Brain waves, including delta, theta, and alpha are related to cognitive performance (Klimesch, 1999; Prichep et al., 1994). Cognitive dysfunction is commonly observed in chronic pain patients (Berryman et al., 2013). For instance, a review study showed that increased theta and alpha power are associated with a reduction in the amplitude of evoked potentials in cognitive tasks in patients with chronic pain (Pinheiro et al., 2016). Also, another study reported that increased theta power is related to reduced cognitive efficiency in patients with fibromyalgia (Donaldson et al., 2003). Therefore, it is suggested that future studies assess the correlation between brain wave patterns and cognitive function in patients with chronic low back pain.

5. Conclusion
Our findings indicate a widespread overactivity of brain waves in patients with CLBP compared to their healthy counterparts. These alterations in brain wave activity may play a principal role in chronification and recurrence of pain in people with LBP. Cortical changes associated with CLBP present a new target for treating CLBP. Future studies aiming at the effects of cortical stimulation on central neuroplastic changes in CLBP will further our understanding of the cortical changes associated with LBP and possible treatment strategies to tackle this clinical dilemma.

The present study had several limitations. In this study, we focused on the absolute and relative power indices between the groups. We did not investigate other indices of qEEG, such as coherence, power ratio, peak frequency, phase lag, and amplitude asymmetry. We did not use source localization techniques, such as LORETA to detect the exact region of the brain involved. Thus, future studies are required to examine brain source localization along with qEEG analysis.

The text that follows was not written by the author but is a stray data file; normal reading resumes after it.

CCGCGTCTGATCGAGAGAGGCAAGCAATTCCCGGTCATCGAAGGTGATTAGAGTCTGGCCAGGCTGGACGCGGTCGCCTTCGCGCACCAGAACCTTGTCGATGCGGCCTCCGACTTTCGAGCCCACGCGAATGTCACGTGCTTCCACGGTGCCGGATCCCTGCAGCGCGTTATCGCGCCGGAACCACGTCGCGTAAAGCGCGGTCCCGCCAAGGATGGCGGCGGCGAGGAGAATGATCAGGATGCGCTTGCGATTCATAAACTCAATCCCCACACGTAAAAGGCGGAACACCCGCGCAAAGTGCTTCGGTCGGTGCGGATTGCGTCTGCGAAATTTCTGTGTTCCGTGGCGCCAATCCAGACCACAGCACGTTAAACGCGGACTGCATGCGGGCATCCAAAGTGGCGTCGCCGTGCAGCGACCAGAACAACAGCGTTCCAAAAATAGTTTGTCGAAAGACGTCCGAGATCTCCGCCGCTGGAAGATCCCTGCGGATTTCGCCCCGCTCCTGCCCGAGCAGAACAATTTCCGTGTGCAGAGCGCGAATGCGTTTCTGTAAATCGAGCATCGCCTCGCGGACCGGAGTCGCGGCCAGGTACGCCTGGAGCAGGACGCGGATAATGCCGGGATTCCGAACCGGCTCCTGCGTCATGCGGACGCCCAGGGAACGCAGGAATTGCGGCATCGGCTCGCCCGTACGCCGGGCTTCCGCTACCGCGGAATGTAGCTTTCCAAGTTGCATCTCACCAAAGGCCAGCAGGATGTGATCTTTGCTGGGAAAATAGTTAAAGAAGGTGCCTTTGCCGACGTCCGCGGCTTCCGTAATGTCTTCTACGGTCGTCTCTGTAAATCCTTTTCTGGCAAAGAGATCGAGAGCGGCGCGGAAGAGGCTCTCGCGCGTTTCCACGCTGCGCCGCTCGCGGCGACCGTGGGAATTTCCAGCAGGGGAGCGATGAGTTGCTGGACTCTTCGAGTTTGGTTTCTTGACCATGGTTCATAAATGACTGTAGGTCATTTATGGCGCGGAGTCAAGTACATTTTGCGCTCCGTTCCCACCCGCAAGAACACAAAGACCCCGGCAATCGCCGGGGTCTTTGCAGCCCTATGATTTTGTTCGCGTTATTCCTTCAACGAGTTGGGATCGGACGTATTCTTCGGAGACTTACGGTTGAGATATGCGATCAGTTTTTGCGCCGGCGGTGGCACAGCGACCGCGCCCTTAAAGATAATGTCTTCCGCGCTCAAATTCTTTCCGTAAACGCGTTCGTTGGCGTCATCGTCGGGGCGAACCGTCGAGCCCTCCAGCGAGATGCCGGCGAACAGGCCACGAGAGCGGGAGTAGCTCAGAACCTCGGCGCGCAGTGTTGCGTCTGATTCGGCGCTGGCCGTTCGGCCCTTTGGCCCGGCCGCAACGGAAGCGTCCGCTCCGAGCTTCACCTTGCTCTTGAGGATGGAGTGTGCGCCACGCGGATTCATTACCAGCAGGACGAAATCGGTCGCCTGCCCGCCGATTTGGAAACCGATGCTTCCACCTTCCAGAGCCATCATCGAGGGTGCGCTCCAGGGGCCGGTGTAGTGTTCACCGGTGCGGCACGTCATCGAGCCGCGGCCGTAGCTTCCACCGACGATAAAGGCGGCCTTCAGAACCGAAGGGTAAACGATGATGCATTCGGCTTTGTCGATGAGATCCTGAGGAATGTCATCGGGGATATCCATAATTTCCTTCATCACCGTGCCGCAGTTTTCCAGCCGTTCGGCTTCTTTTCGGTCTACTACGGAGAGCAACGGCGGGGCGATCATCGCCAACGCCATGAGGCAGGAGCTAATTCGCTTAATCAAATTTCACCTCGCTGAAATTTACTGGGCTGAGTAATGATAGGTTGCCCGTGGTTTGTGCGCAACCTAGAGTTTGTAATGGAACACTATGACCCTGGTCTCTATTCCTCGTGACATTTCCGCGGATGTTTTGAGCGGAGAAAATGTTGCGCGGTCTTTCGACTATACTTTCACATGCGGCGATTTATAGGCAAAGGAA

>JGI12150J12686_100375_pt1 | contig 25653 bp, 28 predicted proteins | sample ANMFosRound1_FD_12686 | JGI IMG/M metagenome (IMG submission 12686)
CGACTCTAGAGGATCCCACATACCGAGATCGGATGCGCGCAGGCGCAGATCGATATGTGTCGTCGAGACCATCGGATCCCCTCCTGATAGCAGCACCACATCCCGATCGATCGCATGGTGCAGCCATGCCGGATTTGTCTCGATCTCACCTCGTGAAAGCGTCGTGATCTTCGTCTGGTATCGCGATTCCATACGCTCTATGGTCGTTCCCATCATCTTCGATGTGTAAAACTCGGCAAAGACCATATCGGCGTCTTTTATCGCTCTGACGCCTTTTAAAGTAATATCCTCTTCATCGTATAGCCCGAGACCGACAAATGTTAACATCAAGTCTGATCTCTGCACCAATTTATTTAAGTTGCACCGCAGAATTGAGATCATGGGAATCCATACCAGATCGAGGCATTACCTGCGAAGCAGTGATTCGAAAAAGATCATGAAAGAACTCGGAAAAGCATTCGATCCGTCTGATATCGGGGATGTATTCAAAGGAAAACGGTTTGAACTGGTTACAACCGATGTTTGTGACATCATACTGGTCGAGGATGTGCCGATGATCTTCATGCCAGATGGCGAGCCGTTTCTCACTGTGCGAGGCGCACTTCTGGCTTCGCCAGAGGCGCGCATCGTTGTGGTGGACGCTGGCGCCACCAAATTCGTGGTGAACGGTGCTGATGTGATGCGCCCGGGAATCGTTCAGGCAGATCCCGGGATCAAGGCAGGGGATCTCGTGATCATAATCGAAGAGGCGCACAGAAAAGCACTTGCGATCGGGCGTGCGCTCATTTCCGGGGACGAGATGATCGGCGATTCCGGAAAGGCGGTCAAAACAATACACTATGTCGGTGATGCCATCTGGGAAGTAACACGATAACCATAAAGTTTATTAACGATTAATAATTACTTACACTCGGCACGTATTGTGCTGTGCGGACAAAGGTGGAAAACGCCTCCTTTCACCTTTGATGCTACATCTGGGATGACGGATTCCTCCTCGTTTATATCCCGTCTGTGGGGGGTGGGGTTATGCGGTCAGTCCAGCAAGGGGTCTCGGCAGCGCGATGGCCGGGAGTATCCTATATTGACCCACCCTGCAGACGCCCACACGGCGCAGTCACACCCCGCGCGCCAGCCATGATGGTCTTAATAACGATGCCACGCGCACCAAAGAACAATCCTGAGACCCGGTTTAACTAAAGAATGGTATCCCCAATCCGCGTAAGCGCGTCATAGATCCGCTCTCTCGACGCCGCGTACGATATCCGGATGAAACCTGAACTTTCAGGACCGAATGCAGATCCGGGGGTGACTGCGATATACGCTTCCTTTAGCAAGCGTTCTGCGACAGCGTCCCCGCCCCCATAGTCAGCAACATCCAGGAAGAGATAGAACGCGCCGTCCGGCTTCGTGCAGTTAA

Ethical Considerations
Compliance with ethical guidelines

All ethical principles were considered in this article. This study was approved by the Ethics Committee of Ahvaz Jundishapur University of Medical Sciences (Code: IR.AJUMS.REC.1396.713) and was registered in Iranian Registry for Clinical Trial (Code: IRCT20140705018362N3).

This work was funded by the research project Ahvaz Jundishapur University of Medical Sciences (Grant No.: PHT-9626).

Authors' contributions
Data curation and writing–original draft: Maryam Sadat Larie; Project administration and formal analysis: Maryam Sadat Larie, Fateme Esfandiarpour; Supervision and funding acquisition: Fateme Esfandiarpour; Investigation: Maryam Sadat Larie, Fateme Esfandiarpour and Forough Riahi'; Methodology: All authors. Writing–review, and editing: Fateme Esfandiarpour, Forough Riahi and Mohamad Parnianpour.

Conflict of interest
The authors declared no conflict of interest.

The authors thank Razieh Abbasi for her technical assistance with data collection.

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Type of Study: Original | Subject: Clinical Neuroscience
Received: 2020/02/23 | Accepted: 2020/12/23 | Published: 2023/03/1